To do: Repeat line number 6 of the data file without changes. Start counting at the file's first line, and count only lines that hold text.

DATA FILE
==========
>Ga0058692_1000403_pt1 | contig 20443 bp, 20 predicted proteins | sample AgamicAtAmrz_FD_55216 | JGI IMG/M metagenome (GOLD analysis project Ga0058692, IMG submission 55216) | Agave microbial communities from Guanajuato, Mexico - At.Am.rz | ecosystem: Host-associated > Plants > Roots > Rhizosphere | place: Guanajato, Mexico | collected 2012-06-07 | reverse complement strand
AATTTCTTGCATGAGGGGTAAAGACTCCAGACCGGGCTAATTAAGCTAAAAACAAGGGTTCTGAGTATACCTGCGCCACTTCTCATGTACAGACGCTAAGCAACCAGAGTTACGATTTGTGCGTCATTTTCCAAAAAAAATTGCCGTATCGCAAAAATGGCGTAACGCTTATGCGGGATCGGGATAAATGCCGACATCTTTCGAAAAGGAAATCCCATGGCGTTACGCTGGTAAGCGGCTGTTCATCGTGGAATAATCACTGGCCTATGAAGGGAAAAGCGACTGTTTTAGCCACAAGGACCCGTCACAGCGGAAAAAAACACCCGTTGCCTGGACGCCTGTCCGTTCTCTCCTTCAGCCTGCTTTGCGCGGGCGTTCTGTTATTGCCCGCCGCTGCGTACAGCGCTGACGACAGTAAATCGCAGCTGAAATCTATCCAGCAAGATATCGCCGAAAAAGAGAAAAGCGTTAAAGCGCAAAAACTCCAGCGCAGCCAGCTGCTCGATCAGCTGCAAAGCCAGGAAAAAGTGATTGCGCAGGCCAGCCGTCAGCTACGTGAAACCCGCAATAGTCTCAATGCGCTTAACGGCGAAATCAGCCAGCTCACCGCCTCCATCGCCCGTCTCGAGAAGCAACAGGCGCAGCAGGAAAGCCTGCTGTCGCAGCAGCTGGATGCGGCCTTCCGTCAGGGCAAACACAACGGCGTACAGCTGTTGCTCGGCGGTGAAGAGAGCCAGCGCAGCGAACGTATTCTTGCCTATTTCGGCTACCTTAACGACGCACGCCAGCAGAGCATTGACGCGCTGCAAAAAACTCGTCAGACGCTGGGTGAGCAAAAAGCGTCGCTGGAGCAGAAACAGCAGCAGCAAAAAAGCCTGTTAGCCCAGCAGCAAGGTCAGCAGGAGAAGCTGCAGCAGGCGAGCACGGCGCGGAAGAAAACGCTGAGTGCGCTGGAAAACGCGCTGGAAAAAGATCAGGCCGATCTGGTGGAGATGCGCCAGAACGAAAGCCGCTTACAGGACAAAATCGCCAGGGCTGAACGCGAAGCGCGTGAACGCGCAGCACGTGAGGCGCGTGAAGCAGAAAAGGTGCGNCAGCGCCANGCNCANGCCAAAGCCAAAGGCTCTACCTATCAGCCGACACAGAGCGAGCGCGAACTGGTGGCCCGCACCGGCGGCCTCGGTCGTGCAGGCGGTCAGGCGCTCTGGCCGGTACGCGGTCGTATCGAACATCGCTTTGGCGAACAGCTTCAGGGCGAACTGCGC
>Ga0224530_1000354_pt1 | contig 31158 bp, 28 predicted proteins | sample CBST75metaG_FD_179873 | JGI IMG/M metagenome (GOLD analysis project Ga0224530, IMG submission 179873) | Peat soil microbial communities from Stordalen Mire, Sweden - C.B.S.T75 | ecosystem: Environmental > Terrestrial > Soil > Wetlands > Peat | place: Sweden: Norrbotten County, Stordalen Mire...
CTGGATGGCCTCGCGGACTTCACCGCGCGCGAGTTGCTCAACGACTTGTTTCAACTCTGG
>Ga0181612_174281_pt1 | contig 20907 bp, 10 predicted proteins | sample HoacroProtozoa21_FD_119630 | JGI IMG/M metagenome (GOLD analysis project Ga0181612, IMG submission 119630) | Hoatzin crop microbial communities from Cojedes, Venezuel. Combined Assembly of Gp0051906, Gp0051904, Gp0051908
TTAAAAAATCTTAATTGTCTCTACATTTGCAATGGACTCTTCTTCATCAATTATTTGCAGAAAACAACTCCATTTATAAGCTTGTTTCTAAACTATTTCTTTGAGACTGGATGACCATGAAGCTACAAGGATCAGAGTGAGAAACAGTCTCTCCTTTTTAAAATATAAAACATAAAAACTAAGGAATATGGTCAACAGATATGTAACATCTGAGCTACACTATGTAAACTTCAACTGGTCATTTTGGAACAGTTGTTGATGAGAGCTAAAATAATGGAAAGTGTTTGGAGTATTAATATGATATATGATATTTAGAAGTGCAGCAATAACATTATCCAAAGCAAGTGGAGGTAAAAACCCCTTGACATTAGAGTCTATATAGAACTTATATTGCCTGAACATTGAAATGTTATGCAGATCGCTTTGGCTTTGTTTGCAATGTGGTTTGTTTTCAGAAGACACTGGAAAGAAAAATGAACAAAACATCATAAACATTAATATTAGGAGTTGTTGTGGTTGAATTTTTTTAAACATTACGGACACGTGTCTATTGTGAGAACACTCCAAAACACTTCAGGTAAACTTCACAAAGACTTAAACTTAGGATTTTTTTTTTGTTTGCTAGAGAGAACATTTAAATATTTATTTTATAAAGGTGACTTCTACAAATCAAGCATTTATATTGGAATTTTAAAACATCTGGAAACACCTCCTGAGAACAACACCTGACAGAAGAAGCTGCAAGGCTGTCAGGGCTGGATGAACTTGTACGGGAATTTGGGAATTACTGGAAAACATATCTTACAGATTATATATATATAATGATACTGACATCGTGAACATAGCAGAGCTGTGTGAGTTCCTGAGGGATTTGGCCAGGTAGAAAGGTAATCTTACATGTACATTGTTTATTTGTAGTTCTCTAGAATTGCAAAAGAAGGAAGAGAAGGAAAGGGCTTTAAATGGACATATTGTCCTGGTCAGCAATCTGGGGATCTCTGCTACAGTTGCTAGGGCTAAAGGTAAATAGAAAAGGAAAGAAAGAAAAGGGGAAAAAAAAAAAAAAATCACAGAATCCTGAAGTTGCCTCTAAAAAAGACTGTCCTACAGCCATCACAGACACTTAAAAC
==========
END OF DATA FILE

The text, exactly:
TTAAAAAATCTTAATTGTCTCTACATTTGCAATGGACTCTTCTTCATCAATTATTTGCAGAAAACAACTCCATTTATAAGCTTGTTTCTAAACTATTTCTTTGAGACTGGATGACCATGAAGCTACAAGGATCAGAGTGAGAAACAGTCTCTCCTTTTTAAAATATAAAACATAAAAACTAAGGAATATGGTCAACAGATATGTAACATCTGAGCTACACTATGTAAACTTCAACTGGTCATTTTGGAACAGTTGTTGATGAGAGCTAAAATAATGGAAAGTGTTTGGAGTATTAATATGATATATGATATTTAGAAGTGCAGCAATAACATTATCCAAAGCAAGTGGAGGTAAAAACCCCTTGACATTAGAGTCTATATAGAACTTATATTGCCTGAACATTGAAATGTTATGCAGATCGCTTTGGCTTTGTTTGCAATGTGGTTTGTTTTCAGAAGACACTGGAAAGAAAAATGAACAAAACATCATAAACATTAATATTAGGAGTTGTTGTGGTTGAATTTTTTTAAACATTACGGACACGTGTCTATTGTGAGAACACTCCAAAACACTTCAGGTAAACTTCACAAAGACTTAAACTTAGGATTTTTTTTTTGTTTGCTAGAGAGAACATTTAAATATTTATTTTATAAAGGTGACTTCTACAAATCAAGCATTTATATTGGAATTTTAAAACATCTGGAAACACCTCCTGAGAACAACACCTGACAGAAGAAGCTGCAAGGCTGTCAGGGCTGGATGAACTTGTACGGGAATTTGGGAATTACTGGAAAACATATCTTACAGATTATATATATATAATGATACTGACATCGTGAACATAGCAGAGCTGTGTGAGTTCCTGAGGGATTTGGCCAGGTAGAAAGGTAATCTTACATGTACATTGTTTATTTGTAGTTCTCTAGAATTGCAAAAGAAGGAAGAGAAGGAAAGGGCTTTAAATGGACATATTGTCCTGGTCAGCAATCTGGGGATCTCTGCTACAGTTGCTAGGGCTAAAGGTAAATAGAAAAGGAAAGAAAGAAAAGGGGAAAAAAAAAAAAAAATCACAGAATCCTGAAGTTGCCTCTAAAAAAGACTGTCCTACAGCCATCACAGACACTTAAAAC